A New Year’s Sail Through Time

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Happy New Year, and hopefully the economic winds of 2012 will help fill the sails for the boating world.  The outlook for the marine industry is improving, with boat manufactures rehiring workers to build new boats, and the inventory of used or brokered boats on the market decreasing, which is a positive indicator.

Our harbor, which defines Newport Beach, will continue to receive care, with the long-overdue dredging for safe vessel navigation.  Our local marine businesses will begin to prosper and the marinas will start to fill up again.  Just reflect for a moment on the people you know personally who are somehow related to boating or the harbor in their work, and then think about how this area would be dramatically different if boating were to vanish.

We all know that boating is a fun, enjoyable activity that allows family and friends to spend quality time together, and builds memories for a lifetime.  Whether sailing the harbor, fishing for the one that got away, or just sitting on your boat at your slip, there is a magical transformation as the daily grinds and stress leave your mind while on the water.

In last week’s column, I left you with a poem. Well, for New Year’s Eve, here is my annual Captain’s Log, past to future.

Captain’s Log:

Time; 00:01 on Jan. 1, 2012

After checking the integrated navigational equipment including the thermal night vision monitor aboard this mega-yacht, I scan the horizon for other vessels.  I see that we are all alone tonight on the ocean as we cruise on the final leg of our long voyage while most of my crewmembers are cheering in the New Year in the main salon, visible on the bridge’s security monitors.

I know the onboard celebration will not disturb anyone while cruising 100 nautical miles off California’s coast with the moon reflecting off the ocean.  The yacht is on a course to Newport Harbor, when we hit a strange patch of thick fog.  As the fog lifts, I see out of nowhere a nameless ghostly cruise ship that sides in on a very close parallel course, but doesn’t appear on my radar.

I curiously come alongside the ship for a better look.  I step out on the bridge wing where I can faintly see the New Year’s celebrations onboard the dark, shadowy ship.  It looks like a reflection of New Year’s past aboard an ancient wooden Brigantine.  I see the formally dressed captain trying to steer with a large wooden spoke wheel as he fights each passing swell while watching a crude compass and reading hand-drawn charts that resemble worn treasure maps.  Also, I can see the crew cheering in the New Year with mugs of rum being poured from barrels – and is that a pig running across the deck?

Oops, a swell almost pushed the cruise ship down on us.  I correct my course and check my electronics and I still do not have any targets on my radar.

As I regain course, I glance at a porthole where I can see what looks like the reflection of New Year’s future.

Sleek, fast multihull cruising yachts built with accommodations exceeding five-star hotels.  Now, the captains are sitting in very plush leather bridge chairs while monitoring the virtual electronic displays that control everything on the vessel with just a touch on remote controller.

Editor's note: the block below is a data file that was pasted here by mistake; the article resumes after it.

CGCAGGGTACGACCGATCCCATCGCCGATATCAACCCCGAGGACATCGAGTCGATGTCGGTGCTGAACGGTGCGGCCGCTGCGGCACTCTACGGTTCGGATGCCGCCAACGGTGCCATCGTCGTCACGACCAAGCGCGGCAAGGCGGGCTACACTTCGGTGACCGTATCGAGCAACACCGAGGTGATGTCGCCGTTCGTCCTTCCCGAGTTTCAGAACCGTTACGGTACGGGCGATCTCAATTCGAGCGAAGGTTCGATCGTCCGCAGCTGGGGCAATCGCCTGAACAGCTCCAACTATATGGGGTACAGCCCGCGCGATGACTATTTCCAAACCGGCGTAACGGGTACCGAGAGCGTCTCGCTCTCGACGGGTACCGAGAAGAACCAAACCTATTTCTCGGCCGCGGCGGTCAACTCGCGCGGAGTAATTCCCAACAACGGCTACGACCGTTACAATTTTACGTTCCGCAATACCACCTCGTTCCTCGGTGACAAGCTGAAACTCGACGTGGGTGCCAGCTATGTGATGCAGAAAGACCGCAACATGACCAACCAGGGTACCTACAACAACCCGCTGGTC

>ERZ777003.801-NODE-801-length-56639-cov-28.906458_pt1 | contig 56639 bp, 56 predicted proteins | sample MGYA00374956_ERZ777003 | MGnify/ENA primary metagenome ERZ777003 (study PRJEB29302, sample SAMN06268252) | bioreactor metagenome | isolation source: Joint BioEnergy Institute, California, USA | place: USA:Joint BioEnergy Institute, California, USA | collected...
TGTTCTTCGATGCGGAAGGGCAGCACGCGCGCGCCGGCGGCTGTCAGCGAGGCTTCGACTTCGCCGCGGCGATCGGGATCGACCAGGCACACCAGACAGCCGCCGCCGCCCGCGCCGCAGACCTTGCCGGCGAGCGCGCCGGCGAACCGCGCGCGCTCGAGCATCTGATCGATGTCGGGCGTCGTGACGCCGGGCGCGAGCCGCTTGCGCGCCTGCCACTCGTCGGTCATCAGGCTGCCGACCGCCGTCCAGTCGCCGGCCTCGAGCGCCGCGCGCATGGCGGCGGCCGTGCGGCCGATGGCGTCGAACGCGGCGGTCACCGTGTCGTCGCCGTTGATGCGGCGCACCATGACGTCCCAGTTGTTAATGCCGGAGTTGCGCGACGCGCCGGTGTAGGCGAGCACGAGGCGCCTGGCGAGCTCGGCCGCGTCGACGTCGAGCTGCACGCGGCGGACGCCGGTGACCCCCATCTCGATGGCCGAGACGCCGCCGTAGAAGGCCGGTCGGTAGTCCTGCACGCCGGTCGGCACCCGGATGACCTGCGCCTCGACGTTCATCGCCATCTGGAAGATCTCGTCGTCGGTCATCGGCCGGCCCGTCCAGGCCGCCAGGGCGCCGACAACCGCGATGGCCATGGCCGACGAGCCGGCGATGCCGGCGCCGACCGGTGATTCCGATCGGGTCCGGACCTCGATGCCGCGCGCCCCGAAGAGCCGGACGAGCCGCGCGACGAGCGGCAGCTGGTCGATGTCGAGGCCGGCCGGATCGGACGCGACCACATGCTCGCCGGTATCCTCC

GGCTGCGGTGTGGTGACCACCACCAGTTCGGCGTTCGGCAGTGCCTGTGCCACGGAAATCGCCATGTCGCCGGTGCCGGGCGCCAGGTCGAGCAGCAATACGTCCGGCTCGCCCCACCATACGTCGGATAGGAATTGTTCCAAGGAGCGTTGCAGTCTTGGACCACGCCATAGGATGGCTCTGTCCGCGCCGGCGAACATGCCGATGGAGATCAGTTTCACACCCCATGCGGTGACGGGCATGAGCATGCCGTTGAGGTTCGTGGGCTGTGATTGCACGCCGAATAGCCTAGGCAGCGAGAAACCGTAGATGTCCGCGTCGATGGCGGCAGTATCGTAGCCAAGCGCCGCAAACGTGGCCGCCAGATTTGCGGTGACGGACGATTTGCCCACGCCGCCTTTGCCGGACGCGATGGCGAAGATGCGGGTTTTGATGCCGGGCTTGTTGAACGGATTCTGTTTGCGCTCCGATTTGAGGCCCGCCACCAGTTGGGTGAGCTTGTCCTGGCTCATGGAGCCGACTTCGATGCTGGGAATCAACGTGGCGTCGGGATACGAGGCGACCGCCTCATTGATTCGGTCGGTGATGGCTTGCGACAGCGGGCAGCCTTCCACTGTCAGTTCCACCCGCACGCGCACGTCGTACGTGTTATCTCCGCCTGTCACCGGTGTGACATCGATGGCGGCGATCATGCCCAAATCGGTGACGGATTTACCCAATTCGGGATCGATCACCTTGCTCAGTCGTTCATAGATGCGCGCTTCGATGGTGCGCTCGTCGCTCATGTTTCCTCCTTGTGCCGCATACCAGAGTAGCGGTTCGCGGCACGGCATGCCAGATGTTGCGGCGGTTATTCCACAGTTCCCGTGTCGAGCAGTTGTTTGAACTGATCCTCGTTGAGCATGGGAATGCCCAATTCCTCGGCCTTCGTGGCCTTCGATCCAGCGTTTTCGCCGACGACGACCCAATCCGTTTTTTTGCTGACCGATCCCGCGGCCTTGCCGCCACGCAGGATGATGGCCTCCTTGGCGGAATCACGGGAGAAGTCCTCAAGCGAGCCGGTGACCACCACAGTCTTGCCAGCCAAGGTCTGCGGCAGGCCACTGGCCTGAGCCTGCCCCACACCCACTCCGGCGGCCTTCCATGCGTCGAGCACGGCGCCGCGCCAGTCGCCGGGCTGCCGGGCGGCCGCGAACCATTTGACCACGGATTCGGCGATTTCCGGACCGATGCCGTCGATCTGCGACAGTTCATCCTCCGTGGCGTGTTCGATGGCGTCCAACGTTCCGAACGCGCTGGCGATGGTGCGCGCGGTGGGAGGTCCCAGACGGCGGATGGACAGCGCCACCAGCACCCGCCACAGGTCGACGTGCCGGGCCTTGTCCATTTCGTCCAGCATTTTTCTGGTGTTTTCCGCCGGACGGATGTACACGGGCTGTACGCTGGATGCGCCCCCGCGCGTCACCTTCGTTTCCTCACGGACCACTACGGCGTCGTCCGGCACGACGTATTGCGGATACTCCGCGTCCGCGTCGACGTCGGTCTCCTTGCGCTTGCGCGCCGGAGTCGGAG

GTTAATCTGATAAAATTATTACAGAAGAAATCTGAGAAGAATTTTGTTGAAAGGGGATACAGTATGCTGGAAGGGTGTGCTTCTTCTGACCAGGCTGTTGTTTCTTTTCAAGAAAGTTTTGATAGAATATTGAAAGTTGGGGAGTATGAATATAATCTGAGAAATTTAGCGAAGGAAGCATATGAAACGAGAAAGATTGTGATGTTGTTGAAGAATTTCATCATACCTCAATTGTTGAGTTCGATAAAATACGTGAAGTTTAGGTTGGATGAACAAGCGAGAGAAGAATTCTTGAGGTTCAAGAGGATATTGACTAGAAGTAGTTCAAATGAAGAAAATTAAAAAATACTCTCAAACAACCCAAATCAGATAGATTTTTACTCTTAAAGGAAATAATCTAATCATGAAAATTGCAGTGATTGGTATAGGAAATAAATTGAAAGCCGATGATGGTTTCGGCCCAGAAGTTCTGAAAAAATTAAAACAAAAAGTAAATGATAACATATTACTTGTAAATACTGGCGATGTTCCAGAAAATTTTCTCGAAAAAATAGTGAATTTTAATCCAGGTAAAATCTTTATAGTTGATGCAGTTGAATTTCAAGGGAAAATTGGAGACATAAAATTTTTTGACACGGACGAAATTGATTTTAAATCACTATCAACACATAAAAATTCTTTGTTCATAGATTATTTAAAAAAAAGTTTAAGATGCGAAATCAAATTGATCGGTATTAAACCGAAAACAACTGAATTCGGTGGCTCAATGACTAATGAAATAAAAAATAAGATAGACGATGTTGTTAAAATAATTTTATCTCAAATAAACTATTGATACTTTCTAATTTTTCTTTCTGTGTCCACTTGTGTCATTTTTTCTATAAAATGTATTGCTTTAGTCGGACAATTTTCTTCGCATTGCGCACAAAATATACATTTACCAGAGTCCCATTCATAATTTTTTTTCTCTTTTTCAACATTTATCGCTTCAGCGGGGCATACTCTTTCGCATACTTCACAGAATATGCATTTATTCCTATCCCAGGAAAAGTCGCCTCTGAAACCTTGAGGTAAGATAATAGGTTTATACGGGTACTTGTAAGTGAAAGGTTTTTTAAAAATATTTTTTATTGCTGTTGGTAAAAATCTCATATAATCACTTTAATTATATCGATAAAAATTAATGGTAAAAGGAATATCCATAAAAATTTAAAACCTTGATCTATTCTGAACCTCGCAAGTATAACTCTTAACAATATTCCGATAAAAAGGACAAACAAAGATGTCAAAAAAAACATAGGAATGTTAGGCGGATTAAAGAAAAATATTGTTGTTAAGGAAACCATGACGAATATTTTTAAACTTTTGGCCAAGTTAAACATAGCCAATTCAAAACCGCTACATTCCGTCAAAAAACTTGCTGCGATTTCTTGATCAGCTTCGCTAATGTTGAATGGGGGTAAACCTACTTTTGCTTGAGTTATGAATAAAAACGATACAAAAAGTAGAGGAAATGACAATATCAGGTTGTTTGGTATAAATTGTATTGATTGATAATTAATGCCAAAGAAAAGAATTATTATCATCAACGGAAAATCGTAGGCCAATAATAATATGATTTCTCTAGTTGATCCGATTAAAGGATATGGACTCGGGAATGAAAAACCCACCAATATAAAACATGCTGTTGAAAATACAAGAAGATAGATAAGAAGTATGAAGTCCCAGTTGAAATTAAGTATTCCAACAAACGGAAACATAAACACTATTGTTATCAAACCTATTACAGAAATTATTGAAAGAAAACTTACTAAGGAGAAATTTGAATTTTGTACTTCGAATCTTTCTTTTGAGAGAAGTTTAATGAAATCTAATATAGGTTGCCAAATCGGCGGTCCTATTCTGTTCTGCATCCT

Wow, the charts are interactive and display information and messages from other vessels in the area.  The captain’s eye patches have been replaced with 3d glasses for the heads-up display with an impressive view of the seas.

In lieu of the fiddle for entertainment, the crew is watching the Boathouse TV Show on a high-definition satellite television while the chefs prepare the dinners from an extensive menu – and there’s not a loose pig in sight.

Hey, is that a — oops, I almost bounced off the side of the ghost ship again when I am suddenly awakened from my nap by the Global Positioning System chart plotter beeping a warning that the harbor entrance buoy is nearing.  I glance from the bridge’s soft leather couch to see my first officer standing his watch.  I know we are getting close to the harbor as I can see the lights on the buildings at Newport Center out of the bridge windows.

As I rise to take the conns to enter the harbor, I cannot help but scan the radars and the horizon for that ship – or was it just a dream?

“All safe, yacht is securely moored at home slip in Newport Harbor.”

End Captain’s Log.

I can imagine that this New Year will bring new excitement and leisure time to those on the water, where I hope you welcome the past, present and future.  As I sign off for my columns of 2011, I want to wish all the readers and especially, everyone at the Newport Beach Independent a Happy New Year.

And don’t forget: Tune in to the No. 1 boating radio talk show in the nation, Capt. Mike Whitehead’s Boathouse Radio Show, broadcasting coast-to-coast on the CRN Digital Talk Radio syndicated network every Saturday at noon, Pacific Time and replayed on Sunday at 10 am Pacific.  Join Chandler Bell, Craig Carpenter, and me as we talk about “all things boating.”  You can find the station listings, cable TV channels, live streaming on the Internet, and now available are apps to listen to the show for your iPhone, Blackberry, iTouch, Android, Palm, and Windows Mobile at www.BoathouseTV.com or www.BoathouseRadio.com.

Until next week, Safe Voyages!

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